Riffle a new anonymity network by MIT is more secure than Tor



MIT Researchers Devise New Anonymity Network Which Is More Secure Than Tor

Researchers at the Massachusetts Institute of Technology (MIT) and the Ecole Polytechnique Federale de Lausanne (EPFL) following the recent vulnerabilities in Tor, have developed an anonymity network, Riffle that promises to maintain privacy so long as at least one server is safe. In other words, according to the researchers, this newly developed anonymity network Riffle is more secure than Tor.

Riffle was not designed to access the broader Internet, the way many anonymous networks like Tor do. However, it can anonymize transactions across a single network of users more efficiently and more anonymously than a Tor-type network or others.

The researchers are planning to present Riffle, at the Privacy Enhancing Technologies Symposium later this month in Darmstadt, Germany, which they say, has used the existing cryptographic techniques, but in new ways.

According to a news release, a series of servers are what make up Riffle, each of which “permutes the order in which it receives messages before passing them on to the next.” For instance, “messages from senders Alice, Bob, and Carol reach the first server in the order A, B, C, that server would send them to the second server in a different order — say C, B, A. The second server would permute them before sending them to the third, and so on.” By the time they exited the last server, it would be difficult to figure out who is contacting what.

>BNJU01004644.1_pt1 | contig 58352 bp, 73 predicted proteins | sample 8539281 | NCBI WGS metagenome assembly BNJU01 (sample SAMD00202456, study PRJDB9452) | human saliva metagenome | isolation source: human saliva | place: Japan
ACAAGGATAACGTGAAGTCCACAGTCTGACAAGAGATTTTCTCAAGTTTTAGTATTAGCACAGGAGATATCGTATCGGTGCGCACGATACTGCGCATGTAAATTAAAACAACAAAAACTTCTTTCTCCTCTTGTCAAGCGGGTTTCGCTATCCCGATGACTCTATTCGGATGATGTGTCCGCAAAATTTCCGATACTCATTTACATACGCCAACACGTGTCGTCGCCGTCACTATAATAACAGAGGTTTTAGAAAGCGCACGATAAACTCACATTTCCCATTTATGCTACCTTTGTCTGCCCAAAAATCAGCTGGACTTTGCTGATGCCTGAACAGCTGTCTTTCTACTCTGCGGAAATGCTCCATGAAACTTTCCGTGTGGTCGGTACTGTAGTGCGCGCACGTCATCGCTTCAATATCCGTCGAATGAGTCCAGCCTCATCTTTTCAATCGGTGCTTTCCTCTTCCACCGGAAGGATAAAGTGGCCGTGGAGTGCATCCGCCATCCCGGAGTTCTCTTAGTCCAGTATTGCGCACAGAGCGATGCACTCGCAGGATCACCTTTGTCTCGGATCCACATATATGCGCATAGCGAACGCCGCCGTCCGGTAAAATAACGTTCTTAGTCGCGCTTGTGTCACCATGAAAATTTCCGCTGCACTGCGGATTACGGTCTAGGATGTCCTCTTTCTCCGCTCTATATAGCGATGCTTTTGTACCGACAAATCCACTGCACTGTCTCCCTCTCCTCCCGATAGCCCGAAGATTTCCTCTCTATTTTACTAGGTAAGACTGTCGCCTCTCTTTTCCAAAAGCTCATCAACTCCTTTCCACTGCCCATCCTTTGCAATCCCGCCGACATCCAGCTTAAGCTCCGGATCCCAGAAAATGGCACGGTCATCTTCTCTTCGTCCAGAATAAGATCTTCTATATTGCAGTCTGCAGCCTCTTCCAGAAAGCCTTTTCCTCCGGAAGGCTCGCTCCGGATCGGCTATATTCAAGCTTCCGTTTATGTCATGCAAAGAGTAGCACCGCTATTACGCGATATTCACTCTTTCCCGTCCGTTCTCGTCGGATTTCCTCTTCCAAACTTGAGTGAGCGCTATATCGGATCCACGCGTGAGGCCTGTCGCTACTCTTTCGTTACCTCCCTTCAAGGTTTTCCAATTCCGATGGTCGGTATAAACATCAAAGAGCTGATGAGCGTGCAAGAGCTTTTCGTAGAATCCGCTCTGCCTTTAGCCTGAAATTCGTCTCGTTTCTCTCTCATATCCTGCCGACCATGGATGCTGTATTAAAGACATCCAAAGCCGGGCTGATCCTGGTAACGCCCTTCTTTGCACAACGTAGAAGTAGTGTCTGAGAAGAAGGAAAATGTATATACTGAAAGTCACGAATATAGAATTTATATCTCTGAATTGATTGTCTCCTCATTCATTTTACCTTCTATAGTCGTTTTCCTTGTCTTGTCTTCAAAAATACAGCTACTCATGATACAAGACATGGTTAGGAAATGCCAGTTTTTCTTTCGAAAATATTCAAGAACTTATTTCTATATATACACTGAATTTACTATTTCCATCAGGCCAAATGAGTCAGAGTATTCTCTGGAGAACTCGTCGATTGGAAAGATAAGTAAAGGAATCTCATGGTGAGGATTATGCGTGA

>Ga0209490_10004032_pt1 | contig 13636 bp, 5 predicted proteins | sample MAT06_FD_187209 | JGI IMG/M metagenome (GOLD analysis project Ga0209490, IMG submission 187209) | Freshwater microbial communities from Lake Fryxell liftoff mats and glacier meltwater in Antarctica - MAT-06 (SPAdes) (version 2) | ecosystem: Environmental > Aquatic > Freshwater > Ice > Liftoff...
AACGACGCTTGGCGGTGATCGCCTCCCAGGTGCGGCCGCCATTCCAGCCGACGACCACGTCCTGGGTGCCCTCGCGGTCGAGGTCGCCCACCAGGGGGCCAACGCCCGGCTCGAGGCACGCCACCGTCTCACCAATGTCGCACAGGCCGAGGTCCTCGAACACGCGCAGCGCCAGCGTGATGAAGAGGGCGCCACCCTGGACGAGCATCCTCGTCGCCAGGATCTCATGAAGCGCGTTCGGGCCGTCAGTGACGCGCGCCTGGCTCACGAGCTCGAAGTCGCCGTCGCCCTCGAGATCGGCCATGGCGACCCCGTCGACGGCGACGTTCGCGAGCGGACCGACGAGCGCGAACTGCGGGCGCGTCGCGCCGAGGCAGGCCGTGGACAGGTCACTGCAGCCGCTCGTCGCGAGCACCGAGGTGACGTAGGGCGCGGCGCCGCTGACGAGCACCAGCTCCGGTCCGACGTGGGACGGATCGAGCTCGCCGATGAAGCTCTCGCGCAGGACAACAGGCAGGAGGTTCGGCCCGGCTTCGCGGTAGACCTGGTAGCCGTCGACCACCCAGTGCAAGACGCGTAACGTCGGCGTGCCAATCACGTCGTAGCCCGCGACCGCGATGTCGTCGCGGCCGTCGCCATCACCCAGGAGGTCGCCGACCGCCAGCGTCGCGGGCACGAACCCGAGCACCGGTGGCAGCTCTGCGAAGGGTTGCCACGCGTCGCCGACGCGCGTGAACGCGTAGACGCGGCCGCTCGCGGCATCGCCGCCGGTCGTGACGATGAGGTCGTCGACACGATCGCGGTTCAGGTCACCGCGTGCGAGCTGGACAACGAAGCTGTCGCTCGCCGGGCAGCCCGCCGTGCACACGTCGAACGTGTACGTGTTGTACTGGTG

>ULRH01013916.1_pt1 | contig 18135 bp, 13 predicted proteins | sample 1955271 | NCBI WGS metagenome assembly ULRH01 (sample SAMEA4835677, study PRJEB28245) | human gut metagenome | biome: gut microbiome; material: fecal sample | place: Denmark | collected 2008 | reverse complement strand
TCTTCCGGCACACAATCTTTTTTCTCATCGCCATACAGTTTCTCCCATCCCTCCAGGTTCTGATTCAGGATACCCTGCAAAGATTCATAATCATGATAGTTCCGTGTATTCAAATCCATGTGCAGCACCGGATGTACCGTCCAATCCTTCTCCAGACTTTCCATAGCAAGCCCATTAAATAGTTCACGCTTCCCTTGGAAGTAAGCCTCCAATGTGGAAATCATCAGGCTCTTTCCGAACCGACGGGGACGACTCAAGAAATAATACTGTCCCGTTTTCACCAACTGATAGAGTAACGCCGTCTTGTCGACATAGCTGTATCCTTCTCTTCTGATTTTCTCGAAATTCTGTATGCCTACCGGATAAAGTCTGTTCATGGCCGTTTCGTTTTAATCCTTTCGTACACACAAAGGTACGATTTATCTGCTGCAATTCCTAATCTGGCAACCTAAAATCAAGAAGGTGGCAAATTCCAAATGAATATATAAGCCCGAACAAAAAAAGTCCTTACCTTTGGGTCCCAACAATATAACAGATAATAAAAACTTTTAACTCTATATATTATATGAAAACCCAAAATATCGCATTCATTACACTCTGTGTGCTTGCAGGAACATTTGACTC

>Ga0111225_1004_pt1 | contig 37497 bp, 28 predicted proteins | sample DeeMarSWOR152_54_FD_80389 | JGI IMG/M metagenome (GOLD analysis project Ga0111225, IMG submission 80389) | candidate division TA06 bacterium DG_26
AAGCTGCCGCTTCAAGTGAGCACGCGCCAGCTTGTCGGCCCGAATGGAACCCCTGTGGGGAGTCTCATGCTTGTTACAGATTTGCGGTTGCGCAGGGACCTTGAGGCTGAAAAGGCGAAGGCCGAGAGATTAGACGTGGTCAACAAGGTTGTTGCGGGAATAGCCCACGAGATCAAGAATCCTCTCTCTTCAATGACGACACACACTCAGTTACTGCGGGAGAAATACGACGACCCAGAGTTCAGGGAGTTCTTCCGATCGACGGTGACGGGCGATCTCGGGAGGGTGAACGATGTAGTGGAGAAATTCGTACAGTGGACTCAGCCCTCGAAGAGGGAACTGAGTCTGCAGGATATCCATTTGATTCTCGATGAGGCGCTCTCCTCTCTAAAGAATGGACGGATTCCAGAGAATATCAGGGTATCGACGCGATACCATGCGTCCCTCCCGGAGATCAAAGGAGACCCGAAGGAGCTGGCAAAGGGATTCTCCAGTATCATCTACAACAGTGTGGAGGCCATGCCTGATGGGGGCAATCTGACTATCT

Riffle, like Tor, could make it more difficult for law enforcement to trace the source of illegal or copyrighted files being transmitted over a network. It could also make it more difficult for an oppressive regime to stop free expression or coordination among rebellious groups.

Like Tor, the system also uses onion encryption, wrapping each message in several layers of protection. On top of this, Riffle uses technique called verifiable shuffle to prevent tampering and stop adversaries from infiltrating servers with their own code — a problem affecting other anonymity networks. Last but not least, it takes advantage of yet another technique, called authentication encryption, to verify the authenticity of an encrypted message. The researchers say their system offers strong security while using bandwidth much more efficiently than similar solutions.

In fact, in their experiments, anonymous users were able to transfer large files in one-tenth the time, compared to existing systems.

“The initial use case that we thought of was to do anonymous file-sharing, where the receiving end and sending end don’t know each other,” graduate student Albert Kwon, who helped devise the new system, said in a statement. He added that this could help combat the practice of honeypotting — in which spies offer services through a network like Tor to entrap its users.

“We also studied applications in microblogging, something like Twitter, where you want to anonymously broadcast your messages to everyone,” Kwon added.

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